The ISF2.8 is certified only to Euro 3 and Euro 4, although it is Euro 5 and Euro 6 capable. Cummins has no European applications at present for this engine.  Euro 4 has been delayed a couple of times in China and is now planned to be implemented in July this year.

The ISF2.8 is currently available in two formats at Euro 4: EGR for chassis-certified products over 3.5tonnes GVW, such as sports utility vehicles, and with SCR for dynamometer-certified products over 3.5tonnes, such as commercial vehicles.

 It is understood that Euro 6 engines will use both EGR and SCR and eventually will appear in regions such as China. The ISF3.8 was a clean-sheet engine created as the next generation B-series engine.

The more recent ISB4.5 to meet Euro 6 emissions regulations, was designed and developed in the UK from the ISF3.8 and was announced in March 2012, The challenge facing Cummins engineers when moving to Euro 6 was dealing with the additional weight of the EGR system, the Holset (part of Cummins) variable geometry turbocharger and so on, particularly for the four-cylinder product where vehicle weight is more critical.  

The new design has a lower weight cylinder block and head but with the same structural strength as the previous 4.5 engine.  Other design changes such as using composite materials have also helped minimise weight.  This means that the Euro 6 engine is some ten per cent lighter than Euro 5 version even with the added components.

The ISB4.5 is available at 210PS for truck applications and 200PS for bus installations. It has a peak torque of 760Nm.

Cummins’ Darlington plant manufactures engines from 3.9-litres to 9-litres (75bhp to 400bhp) – essentially B-series, C-series and L-series. Production is running at around 40,000 a year and key customers are Daf, Alexander Dennis, Optare, WrightBus, VDL (including the new bus for Transport for London) Komatsu, JCB and Hyster.

                                  The future?

Meanwhile, back on the topic of Chrysler’s family of Ram pick-up trucks it remains to be seen if the Cummins V8 engine will find a home somewhere in Chrysler’s Super Duty range, for example 2500, 3500, etc.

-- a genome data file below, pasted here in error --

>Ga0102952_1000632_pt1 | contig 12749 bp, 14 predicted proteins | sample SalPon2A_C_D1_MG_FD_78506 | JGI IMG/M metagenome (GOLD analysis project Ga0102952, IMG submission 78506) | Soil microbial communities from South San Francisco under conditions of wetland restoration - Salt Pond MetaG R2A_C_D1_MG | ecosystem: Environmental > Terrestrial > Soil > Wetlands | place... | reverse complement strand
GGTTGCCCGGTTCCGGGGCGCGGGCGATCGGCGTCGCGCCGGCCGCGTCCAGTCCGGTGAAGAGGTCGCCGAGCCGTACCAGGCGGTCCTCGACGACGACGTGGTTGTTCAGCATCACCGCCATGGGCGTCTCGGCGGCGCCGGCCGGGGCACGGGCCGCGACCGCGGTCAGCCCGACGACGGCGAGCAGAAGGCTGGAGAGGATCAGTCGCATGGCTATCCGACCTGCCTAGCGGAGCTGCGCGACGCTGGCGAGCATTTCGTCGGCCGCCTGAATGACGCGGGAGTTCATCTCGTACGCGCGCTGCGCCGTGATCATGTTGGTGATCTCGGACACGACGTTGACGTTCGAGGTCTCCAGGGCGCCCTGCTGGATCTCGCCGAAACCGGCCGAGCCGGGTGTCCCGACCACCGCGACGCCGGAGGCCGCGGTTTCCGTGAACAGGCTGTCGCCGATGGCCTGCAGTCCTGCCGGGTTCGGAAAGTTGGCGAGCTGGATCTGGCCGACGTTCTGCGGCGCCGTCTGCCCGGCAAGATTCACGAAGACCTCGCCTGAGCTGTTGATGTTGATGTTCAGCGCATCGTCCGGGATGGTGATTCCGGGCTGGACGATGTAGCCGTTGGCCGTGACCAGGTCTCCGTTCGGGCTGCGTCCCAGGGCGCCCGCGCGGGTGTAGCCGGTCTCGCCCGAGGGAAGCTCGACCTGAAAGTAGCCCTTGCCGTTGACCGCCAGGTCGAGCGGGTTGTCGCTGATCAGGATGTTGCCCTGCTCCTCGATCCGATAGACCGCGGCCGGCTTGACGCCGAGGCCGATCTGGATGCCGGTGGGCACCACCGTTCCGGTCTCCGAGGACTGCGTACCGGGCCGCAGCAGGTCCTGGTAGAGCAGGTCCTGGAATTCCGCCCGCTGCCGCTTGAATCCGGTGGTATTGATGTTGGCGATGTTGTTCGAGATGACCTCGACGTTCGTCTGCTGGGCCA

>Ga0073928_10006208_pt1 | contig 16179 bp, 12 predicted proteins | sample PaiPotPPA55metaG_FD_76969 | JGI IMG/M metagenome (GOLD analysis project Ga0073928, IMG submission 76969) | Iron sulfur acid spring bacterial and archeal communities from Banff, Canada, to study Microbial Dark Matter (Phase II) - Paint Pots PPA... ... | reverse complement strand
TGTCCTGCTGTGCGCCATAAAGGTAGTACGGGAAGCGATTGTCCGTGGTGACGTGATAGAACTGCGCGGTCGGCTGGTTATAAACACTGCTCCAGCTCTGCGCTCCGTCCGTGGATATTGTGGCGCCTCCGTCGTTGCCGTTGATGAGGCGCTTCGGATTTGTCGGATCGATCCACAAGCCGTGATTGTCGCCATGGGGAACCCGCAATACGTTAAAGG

For example, while all the major US OEMs in this sector compete on pulling power, not all Super Duty owners need the pulling power of the Cummins 6.7-litre engine. So is it possible that Chrysler, in seeking further ‘downsizing’, might be convinced there is a market for a 5-litre V8, thus offering its Ram yet another ‘coup’ in fuel economy, while at the same time finding a niche to retain its ‘long-term’ supplier Cummins. 

On the other hand, there is a view within Cummins that the market for Ram 2500, 3500 etc vehicles is changing; that more small businesses like farming, construction and so on are switching to vehicles that need the torque of the 6.7-litre engine.

The question remains: Would there be enough production volume in this for Cummins to justify offering Chrysler the V8 at a competitive price? Only time will tell.

However, since Cummins has just completed its second-best financial year, the Columbus-based engine maker may feel it can afford to continue to ‘mark time’, leaving its 5-litre engine 'on the shelf' until one, or both, of the much rumoured customers comes to the table for its long-in-development V8 diesel engine.